Grateley Primary School

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About Grateley Primary School

Name Grateley Primary School
Ofsted Inspections
Headteacher Mrs Amelia Norman
Address Grateley, Andover, SP11 8JS
Phone Number 01264889240
Phase Primary
Type Community school
Age Range 4-11
Religious Character Does not apply
Gender Mixed
Number of Pupils 91
Local Authority Hampshire
Highlights from Latest Inspection


Grateley Primary School continues to be a good school.

What is it like to attend this school?

Pupils thrive in this small village school. They value the inclusive family atmosphere. Pupils say that everyone is made to feel welcome.

Pupils feel safe because they know that staff really care. Teachers are ambitious for all pupils to achieve their very best. Pupils love to learn and work hard.

They are keen to meet the high expectations adults have of them.

Strong relationships exist across the school community. Year 6 'buddies' love their Friday afternoons helping children in Reception.

Adults and pupils show kindness and respect to one another. Pupils play ...well together at playtimes. They encourage one another to join in with games and are quick to help when someone is hurt.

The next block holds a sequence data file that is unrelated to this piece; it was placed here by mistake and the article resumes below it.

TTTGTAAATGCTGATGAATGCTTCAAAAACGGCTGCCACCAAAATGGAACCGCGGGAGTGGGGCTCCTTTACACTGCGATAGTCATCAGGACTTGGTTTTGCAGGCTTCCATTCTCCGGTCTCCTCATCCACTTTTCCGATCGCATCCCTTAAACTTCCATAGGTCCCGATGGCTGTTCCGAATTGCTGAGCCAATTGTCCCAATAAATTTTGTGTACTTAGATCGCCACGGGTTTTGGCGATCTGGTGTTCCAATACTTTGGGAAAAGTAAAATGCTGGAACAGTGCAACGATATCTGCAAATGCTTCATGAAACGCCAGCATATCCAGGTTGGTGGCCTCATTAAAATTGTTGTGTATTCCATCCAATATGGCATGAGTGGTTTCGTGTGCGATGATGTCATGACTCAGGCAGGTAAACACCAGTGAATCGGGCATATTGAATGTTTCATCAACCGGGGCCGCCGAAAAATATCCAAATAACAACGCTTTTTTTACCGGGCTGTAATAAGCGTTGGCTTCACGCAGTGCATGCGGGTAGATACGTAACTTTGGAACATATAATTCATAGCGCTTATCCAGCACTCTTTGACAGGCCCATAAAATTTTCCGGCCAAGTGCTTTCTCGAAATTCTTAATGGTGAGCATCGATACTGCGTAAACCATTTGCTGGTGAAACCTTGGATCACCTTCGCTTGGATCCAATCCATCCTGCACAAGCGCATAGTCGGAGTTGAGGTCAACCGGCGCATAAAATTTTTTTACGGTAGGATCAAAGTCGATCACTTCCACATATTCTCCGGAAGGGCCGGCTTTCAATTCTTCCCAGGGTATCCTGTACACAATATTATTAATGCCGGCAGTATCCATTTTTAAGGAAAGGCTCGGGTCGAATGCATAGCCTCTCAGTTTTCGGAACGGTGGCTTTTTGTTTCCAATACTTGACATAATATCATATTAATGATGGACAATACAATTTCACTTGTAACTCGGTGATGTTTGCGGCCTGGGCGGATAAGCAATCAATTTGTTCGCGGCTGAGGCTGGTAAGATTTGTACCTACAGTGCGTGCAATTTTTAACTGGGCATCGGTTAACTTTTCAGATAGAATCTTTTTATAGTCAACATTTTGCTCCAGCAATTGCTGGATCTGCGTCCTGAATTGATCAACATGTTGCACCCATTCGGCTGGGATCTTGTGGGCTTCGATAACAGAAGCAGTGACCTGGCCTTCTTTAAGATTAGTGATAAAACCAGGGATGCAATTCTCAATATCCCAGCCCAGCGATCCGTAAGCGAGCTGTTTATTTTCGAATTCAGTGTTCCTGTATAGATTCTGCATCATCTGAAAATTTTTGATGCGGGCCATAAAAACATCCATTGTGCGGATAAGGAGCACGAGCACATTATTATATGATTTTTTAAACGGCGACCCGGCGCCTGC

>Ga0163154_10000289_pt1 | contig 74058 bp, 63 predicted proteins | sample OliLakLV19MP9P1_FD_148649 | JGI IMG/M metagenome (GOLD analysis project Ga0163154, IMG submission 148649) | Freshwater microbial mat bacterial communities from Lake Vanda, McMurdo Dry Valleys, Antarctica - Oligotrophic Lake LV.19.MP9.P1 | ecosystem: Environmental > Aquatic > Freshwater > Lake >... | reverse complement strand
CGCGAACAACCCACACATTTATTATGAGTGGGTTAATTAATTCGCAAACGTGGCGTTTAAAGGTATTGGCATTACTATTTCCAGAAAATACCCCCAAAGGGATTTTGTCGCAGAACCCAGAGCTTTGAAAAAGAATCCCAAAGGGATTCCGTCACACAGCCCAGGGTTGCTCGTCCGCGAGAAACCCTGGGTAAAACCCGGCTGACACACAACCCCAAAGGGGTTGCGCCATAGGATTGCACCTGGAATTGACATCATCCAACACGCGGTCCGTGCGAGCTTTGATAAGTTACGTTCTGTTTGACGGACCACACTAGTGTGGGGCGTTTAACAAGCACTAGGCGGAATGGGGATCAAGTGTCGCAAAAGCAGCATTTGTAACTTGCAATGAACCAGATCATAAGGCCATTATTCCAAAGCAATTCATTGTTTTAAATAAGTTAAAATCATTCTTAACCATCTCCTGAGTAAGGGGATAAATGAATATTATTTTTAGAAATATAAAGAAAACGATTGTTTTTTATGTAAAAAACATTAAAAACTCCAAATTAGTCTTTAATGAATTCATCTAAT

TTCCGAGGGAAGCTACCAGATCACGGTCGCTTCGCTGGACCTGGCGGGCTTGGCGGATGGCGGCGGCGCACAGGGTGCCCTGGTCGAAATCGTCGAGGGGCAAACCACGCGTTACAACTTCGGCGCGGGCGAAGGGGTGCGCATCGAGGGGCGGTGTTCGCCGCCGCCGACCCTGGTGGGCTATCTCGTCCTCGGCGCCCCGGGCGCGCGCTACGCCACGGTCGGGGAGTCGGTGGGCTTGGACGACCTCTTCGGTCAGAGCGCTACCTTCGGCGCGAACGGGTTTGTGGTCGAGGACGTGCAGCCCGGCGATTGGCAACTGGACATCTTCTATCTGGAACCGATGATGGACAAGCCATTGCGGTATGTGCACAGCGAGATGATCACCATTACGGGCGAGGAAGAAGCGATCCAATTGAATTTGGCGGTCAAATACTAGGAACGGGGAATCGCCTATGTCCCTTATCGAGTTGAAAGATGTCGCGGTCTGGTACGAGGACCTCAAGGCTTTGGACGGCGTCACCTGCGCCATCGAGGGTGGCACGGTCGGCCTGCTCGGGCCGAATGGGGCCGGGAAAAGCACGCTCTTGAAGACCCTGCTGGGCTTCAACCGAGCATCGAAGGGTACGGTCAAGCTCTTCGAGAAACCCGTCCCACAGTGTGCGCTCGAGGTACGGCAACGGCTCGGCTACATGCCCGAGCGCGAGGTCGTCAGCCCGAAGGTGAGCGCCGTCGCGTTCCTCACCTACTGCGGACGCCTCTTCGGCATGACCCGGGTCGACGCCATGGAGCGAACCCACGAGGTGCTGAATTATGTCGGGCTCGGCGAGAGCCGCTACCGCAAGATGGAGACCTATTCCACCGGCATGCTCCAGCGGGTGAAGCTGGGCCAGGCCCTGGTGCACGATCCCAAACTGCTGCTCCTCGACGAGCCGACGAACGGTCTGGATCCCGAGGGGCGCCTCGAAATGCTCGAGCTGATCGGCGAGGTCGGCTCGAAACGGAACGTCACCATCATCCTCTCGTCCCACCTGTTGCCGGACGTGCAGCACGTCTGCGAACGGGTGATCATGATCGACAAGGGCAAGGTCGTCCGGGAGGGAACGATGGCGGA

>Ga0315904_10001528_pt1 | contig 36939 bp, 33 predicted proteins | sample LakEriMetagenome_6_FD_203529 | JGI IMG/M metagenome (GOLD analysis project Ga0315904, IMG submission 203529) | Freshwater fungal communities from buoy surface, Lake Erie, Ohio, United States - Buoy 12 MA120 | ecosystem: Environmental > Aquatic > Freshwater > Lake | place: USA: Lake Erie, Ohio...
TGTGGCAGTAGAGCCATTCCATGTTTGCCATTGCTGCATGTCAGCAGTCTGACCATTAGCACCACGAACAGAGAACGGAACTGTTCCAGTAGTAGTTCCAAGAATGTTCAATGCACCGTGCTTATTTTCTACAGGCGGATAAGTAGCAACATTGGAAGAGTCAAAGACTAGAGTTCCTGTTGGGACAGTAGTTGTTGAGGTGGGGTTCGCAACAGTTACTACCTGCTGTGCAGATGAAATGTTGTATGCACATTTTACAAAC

Pupils value the friendliness of the school. They are keen to ensure that everyone is included.

Pupils relish opportunities to take on responsibility.

They enjoy making a difference to their school, local community and the wider world. The eco council proudly act on suggestions from their peers, most recently to support a tiger conservation project. Furthermore, pupils across the school learn the importance of giving back to society through raising money for various causes.

This includes to raise funds for their own end of Year 6 celebration.

What does the school do well and what does it need to do better?

Leaders are ambitious for all pupils to learn a wide range of subjects and achieve well. Leaders have designed a broad and interesting curriculum.

In most subjects, leaders have identified the important skills and knowledge they want pupils to learn right from the start of Reception to the end of Year 6. In these subjects, the curriculum content builds in a clear sequence over time. This supports pupils to develop a rich body of knowledge which prepares them well for future learning.